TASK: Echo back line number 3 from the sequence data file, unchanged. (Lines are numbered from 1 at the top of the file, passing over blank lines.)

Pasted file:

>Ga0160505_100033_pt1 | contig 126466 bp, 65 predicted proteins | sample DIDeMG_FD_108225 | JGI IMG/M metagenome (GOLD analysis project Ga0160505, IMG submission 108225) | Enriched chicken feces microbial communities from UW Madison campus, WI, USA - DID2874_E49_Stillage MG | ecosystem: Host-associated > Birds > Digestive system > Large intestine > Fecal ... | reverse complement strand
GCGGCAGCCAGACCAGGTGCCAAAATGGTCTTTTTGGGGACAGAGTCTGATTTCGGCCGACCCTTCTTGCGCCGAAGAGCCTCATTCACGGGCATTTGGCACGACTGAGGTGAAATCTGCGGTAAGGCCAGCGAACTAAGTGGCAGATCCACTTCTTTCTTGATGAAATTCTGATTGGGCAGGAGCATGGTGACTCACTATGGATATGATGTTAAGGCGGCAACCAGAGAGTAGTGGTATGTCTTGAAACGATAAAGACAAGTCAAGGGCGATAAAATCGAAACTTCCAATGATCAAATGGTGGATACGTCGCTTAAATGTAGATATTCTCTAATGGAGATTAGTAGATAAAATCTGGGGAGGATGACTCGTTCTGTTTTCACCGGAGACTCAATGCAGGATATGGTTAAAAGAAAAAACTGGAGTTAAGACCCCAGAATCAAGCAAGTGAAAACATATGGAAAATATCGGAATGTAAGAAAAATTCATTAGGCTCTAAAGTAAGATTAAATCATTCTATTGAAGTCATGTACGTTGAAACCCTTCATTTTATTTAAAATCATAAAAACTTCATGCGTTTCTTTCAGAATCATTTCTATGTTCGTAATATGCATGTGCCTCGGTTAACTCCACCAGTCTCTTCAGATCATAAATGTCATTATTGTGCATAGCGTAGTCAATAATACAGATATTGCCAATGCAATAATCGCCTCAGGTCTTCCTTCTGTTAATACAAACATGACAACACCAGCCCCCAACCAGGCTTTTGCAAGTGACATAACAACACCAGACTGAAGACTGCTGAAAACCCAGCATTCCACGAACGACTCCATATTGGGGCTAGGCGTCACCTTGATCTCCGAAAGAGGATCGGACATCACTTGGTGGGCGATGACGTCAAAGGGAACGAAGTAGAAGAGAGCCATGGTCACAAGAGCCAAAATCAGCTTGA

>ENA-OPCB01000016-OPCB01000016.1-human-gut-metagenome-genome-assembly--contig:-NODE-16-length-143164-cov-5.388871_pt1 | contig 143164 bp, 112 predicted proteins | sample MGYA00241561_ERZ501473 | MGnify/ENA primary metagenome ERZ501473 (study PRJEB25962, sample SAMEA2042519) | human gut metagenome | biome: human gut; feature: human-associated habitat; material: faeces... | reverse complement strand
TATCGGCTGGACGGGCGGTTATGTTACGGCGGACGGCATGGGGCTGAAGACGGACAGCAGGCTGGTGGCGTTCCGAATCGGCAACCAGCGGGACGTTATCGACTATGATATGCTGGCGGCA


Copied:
>ENA-OPCB01000016-OPCB01000016.1-human-gut-metagenome-genome-assembly--contig:-NODE-16-length-143164-cov-5.388871_pt1 | contig 143164 bp, 112 predicted proteins | sample MGYA00241561_ERZ501473 | MGnify/ENA primary metagenome ERZ501473 (study PRJEB25962, sample SAMEA2042519) | human gut metagenome | biome: human gut; feature: human-associated habitat; material: faeces... | reverse complement strand